Behind the Scenes of Elf: How Forced Perspective Turned a Low Budget Film Into a Christmas Classic

Elf is undoubtedly a Christmas classic, but the 2003 film was low budget, and the idea of creating a lot of the visual effects in-camera had many senior people worried it couldn’t work.

Given Will Ferrell is such a global name these days, I hadn’t realized how low budget (in commercial terms) Elf had been. In this video, you can quickly see just how difficult some of the shots were to get, and that is largely due to the decision to make the film without using digital effects, so as not to age it. I can imagine it’s rather hard to resist the most modern digital effects as they’re always impressive at the time they’re cutting edge, but they will indeed age a film like nothing else. Whereas, using physical tricks — like forced perspective — can last the test of time, as we’ve seen with films like Lord of the Rings.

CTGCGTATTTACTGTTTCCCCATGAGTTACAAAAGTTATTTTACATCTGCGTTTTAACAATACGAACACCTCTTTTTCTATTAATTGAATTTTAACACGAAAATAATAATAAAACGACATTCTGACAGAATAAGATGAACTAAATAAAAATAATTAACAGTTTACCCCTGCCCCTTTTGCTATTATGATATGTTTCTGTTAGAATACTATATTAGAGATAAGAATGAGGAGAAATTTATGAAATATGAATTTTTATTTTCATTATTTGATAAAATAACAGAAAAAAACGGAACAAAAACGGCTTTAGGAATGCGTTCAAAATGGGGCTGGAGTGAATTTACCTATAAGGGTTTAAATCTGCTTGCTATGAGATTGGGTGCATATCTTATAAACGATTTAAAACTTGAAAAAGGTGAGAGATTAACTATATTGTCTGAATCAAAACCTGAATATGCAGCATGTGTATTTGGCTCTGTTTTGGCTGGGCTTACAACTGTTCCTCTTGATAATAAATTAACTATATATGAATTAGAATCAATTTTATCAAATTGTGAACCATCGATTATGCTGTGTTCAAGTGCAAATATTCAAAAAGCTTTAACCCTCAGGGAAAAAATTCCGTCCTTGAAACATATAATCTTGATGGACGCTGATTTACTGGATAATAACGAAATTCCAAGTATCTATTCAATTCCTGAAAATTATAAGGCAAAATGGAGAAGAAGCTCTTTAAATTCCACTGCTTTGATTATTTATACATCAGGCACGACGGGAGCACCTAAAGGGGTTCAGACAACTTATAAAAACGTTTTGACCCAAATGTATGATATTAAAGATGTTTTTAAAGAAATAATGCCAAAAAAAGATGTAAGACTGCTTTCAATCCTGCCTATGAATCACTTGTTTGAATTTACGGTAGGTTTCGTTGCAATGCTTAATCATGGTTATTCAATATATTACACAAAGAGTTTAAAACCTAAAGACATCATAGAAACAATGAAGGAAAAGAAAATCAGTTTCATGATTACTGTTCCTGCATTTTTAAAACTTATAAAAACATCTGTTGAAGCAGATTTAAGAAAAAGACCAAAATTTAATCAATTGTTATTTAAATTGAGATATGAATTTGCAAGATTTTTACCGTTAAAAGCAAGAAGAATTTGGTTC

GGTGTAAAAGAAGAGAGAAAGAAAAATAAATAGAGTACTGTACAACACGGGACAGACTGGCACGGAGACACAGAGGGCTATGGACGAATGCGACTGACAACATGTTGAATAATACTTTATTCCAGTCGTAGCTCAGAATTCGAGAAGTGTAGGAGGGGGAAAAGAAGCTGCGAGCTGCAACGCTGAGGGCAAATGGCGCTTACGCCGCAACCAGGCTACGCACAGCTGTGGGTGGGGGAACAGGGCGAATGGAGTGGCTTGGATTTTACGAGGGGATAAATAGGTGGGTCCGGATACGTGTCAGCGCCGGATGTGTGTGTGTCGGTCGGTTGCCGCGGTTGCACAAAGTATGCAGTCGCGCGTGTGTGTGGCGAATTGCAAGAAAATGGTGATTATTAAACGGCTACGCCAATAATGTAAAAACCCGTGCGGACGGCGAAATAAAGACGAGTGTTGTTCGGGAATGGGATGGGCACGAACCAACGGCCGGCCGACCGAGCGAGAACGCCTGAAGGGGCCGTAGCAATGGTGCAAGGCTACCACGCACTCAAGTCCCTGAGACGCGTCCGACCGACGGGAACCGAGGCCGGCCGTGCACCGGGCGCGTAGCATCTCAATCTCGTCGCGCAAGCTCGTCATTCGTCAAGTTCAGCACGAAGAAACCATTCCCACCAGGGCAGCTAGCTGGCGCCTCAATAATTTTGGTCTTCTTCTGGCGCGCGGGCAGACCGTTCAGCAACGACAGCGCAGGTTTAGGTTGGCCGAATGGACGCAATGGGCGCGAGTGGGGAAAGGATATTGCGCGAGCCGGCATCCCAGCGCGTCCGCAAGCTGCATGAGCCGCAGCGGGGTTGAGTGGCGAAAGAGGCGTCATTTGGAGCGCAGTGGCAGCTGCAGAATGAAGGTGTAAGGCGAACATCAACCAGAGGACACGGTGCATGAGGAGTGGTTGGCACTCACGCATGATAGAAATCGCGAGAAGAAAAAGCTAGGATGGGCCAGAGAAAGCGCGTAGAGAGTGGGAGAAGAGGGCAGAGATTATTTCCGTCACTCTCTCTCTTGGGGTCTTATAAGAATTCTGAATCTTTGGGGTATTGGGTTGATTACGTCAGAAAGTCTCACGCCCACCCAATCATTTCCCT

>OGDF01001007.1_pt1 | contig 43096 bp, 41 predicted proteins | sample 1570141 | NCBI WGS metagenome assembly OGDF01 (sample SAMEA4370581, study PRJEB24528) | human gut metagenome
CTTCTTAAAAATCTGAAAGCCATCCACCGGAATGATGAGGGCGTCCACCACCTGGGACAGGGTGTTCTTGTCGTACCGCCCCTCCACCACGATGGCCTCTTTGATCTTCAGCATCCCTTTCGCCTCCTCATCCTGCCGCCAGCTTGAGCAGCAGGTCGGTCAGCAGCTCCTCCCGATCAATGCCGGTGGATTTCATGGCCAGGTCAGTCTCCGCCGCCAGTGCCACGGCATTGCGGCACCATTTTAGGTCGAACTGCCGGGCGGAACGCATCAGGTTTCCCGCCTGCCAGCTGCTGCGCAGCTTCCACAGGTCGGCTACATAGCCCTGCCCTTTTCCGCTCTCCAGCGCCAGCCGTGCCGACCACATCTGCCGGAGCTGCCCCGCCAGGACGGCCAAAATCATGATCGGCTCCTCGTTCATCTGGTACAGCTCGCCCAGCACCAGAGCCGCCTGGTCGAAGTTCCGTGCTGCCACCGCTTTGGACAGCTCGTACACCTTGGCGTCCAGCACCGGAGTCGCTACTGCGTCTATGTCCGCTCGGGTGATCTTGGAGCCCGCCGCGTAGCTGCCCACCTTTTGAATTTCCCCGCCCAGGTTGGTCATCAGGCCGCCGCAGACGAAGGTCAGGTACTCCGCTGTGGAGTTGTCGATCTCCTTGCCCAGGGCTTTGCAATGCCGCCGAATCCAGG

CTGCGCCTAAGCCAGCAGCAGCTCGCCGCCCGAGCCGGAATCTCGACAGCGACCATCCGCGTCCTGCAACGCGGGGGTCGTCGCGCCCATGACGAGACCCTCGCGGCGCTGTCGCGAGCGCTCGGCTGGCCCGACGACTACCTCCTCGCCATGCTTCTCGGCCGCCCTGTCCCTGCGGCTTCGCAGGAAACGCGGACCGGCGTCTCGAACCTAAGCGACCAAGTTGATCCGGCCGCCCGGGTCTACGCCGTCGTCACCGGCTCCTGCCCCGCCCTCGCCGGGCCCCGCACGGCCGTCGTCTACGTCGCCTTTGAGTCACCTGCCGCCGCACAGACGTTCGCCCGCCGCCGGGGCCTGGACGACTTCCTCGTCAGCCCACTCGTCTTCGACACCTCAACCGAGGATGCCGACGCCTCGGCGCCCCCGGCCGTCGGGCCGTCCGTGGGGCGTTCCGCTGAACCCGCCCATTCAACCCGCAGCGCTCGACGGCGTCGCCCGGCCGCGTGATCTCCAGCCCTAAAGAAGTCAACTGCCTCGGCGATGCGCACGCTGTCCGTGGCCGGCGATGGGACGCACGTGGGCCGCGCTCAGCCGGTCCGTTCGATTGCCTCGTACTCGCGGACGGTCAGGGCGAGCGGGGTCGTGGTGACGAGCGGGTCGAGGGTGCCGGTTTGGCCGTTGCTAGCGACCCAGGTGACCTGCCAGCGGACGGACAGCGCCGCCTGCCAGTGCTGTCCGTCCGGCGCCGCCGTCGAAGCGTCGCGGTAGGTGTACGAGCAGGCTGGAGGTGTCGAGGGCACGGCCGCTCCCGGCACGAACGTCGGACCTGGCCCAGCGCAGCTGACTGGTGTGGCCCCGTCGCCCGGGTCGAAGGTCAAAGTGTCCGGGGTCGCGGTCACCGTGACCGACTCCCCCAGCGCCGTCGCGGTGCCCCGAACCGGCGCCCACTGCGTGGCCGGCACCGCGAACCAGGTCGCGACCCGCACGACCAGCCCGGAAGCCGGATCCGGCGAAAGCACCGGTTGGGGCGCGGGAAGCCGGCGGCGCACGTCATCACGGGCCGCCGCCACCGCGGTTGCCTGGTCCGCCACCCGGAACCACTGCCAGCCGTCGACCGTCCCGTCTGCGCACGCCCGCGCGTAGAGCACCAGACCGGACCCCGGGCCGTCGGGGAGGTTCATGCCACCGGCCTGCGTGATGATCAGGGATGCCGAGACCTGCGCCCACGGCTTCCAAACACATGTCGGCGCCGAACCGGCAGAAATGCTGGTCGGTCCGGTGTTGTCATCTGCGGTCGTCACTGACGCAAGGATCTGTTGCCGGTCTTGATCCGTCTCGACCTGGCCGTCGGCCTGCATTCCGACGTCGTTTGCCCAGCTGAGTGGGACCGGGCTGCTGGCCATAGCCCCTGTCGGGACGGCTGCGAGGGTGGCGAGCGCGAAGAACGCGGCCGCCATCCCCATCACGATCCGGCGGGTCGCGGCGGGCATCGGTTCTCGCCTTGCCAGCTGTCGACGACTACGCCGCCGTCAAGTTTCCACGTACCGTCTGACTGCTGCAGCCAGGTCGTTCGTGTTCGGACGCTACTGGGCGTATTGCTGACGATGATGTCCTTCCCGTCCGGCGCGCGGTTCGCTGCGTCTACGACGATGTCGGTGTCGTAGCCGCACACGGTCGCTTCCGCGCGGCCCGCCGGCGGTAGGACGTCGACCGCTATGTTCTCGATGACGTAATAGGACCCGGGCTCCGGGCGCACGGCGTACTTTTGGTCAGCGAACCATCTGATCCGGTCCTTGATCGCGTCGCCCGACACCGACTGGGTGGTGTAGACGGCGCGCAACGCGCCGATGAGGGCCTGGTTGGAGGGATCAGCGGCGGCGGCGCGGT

One common thread I have noticed with films using difficult techniques is how it often requires one strong vision and that person to remain steadfast under pressure. For Elf, that seemed to be Director of Photography, Greg Gardener. After they spent full days building up scenes and then shooting them using forced perspective, only to find that at the end of the day they didn’t get anything usable, Gardener came under pressure from the studio. Never the less, he knew what he was capable of and stuck to his guns, and the results speak for themselves. Elf grossed $220,000,000 and became a beloved Christmas classic, guaranteeing it a surge of seasonal revenue each year.

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